Maryland man charged with threatening Biden, Harris in letter on supporter's doorstep
By Sarah N. Lynch WASHINGTON (Reuters) - Federal prosecutors on Wednesday charged a Maryland man with threatening Democratic presidential candidate Joe Biden and running mate Kamala Harris in a letter left on the doorstep of a someone with a yard sign supporting their campaign. James Dale Reed, 42, of Frederick, is accused of leaving the handwritten letter that issued a warning to supporters of the Democratic candidates.
By Sarah N. Lynch
WASHINGTON (Reuters) - Federal prosecutors on Wednesday charged a Maryland man with threatening Democratic presidential candidate Joe Biden and running mate Kamala Harris in a letter left on the doorstep of a someone with a yard sign supporting their campaign.
James Dale Reed, 42, of Frederick, is accused of leaving the handwritten letter that issued a warning to supporters of the Democratic candidates.
"We have a list of homes and addresses by your election signs," the letter said. "We are the ones with those scary guns, We are the ones your children have nightmares about ... When We capture Grandpa Biden We will all severely beat him to the point of death."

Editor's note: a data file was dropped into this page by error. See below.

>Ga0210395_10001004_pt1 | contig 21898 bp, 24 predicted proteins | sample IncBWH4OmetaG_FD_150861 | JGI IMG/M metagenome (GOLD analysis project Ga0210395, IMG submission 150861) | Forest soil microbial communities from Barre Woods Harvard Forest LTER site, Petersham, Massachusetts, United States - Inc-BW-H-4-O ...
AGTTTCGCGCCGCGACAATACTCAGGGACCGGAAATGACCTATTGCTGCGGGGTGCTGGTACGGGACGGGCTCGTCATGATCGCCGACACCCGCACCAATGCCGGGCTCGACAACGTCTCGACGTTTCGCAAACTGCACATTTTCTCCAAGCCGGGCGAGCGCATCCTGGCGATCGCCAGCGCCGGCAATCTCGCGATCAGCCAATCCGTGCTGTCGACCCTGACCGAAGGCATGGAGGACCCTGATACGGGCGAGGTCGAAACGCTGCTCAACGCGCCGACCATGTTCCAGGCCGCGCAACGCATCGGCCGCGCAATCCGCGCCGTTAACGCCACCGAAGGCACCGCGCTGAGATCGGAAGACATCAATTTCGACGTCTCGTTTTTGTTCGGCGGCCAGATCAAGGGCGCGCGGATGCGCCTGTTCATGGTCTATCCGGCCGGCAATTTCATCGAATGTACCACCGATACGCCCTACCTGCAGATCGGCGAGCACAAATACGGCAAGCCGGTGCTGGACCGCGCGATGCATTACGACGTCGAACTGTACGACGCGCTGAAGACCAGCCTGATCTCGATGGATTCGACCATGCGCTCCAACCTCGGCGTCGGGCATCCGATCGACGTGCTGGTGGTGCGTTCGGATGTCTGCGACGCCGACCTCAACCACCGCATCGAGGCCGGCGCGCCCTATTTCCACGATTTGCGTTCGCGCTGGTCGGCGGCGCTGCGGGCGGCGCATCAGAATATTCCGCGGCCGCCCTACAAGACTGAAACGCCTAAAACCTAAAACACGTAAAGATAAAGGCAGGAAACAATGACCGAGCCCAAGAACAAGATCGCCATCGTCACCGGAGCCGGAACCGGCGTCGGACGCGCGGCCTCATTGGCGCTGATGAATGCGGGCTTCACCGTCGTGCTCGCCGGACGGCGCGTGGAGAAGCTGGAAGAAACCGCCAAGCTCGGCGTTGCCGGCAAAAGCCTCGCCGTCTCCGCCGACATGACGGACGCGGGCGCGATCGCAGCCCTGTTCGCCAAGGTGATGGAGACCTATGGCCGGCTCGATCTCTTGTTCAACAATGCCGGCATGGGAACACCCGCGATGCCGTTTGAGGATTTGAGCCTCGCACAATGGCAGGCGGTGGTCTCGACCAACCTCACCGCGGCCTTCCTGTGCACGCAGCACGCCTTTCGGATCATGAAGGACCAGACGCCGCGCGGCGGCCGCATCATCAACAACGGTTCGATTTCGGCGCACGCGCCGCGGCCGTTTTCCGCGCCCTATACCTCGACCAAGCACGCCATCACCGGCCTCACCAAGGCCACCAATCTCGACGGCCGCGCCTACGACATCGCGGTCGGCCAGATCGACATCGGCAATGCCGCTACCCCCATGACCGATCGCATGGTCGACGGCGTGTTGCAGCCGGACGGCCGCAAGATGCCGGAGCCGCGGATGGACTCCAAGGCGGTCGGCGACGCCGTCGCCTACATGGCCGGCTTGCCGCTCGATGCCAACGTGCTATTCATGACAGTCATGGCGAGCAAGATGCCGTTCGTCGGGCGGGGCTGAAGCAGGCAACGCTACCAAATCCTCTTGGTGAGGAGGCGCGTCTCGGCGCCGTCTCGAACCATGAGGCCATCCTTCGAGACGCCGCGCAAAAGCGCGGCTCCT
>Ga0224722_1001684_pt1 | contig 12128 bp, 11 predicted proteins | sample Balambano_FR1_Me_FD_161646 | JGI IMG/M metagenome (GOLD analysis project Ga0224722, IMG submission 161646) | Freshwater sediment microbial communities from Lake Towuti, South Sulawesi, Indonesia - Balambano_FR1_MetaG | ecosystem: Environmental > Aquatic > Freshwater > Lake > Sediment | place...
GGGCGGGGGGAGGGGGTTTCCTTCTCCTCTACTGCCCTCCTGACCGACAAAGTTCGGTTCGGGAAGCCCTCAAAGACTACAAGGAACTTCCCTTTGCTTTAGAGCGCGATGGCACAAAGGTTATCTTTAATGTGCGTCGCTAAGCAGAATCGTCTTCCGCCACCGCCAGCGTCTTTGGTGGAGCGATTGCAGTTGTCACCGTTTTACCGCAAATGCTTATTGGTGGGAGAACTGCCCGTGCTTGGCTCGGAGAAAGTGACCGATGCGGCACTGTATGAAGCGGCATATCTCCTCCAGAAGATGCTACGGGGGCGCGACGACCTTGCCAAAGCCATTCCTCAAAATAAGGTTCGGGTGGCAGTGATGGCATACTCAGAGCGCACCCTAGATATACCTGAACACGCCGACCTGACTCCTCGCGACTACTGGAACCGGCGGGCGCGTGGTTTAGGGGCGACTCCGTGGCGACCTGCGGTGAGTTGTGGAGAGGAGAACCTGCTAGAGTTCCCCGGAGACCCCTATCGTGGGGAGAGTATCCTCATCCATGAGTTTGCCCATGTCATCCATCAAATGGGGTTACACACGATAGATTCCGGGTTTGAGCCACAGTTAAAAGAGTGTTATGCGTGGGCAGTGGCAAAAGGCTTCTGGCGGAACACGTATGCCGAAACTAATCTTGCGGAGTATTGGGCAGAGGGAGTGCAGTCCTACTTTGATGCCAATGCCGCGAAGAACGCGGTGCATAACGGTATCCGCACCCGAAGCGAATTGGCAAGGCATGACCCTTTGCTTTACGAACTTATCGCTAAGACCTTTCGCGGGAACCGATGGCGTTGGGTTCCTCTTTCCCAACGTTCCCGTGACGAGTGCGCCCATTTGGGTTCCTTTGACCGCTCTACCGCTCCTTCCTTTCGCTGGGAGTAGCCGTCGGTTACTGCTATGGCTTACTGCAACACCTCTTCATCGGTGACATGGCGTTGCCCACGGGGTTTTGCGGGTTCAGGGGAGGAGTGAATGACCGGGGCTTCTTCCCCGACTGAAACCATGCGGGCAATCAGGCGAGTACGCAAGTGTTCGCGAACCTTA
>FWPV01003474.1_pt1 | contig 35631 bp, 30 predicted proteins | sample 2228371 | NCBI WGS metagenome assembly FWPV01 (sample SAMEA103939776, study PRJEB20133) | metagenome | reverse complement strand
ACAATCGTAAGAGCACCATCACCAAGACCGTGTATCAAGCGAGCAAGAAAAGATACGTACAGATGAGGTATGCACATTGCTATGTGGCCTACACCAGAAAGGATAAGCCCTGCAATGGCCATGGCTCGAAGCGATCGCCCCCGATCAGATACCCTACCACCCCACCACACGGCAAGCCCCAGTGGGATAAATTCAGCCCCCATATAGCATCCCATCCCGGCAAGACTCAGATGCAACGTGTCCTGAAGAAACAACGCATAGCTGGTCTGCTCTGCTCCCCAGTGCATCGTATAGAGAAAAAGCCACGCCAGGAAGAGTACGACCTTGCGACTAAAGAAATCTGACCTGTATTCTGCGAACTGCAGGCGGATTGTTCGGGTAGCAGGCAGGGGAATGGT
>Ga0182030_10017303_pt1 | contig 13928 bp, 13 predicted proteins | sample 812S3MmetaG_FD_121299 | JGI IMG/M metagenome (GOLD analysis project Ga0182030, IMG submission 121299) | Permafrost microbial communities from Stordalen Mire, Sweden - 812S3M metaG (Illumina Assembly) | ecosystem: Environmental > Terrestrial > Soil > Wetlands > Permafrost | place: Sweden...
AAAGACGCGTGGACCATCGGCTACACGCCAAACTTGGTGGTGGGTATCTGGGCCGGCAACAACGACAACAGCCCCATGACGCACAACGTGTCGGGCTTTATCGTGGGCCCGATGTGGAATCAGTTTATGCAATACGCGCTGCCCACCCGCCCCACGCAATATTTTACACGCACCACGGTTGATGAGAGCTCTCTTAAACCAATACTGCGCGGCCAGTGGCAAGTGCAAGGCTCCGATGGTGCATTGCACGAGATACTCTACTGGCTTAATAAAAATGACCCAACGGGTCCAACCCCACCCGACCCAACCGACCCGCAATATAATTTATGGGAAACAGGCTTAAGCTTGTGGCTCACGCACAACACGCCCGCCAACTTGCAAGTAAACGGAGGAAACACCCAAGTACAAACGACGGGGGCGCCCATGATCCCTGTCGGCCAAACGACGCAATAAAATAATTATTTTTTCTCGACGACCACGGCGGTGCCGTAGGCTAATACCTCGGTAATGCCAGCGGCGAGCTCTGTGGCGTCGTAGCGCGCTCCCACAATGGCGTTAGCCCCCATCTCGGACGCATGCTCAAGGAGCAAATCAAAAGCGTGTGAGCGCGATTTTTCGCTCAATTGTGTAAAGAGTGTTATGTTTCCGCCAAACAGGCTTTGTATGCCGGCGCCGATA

The letter also threatened an act of sexual violence against Harris.
The person who received the letter, who prosecutors did not identify, does not know Reed, but had Biden-Harris yard signs.
The case against Reed comes at the same time that civil rights groups have warned about the potential for armed civilians at polling places sparking violence or trying to illegally intimidate voters.
In Minnesota, civil rights groups sued to block efforts by a private security company to deploy armed polling monitors, while in Michigan, people will be banned from carrying guns near polling places.
"The right to vote and peacefully support the candidate of your choice are bedrocks of our democracy," Robert Hur, the U.S. attorney for the District of Maryland, said in a statement. "We will not tolerate threatening conduct that seeks to intimidate, harass or dissuade Americans from exercising their right to vote."
The Justice Department said investigators were able to identify Reed thanks to a Ring door camera.
It was not immediately clear whether Reed had retained an attorney.
Prosecutors said Reed on Oct. 13 denied leaving the letter but two days later admitted to it.
(Reporting by Sarah N. Lynch; Editing by Scott Malone and Richard Chang)
This story has not been edited by Firstpost staff and is generated by auto-feed.
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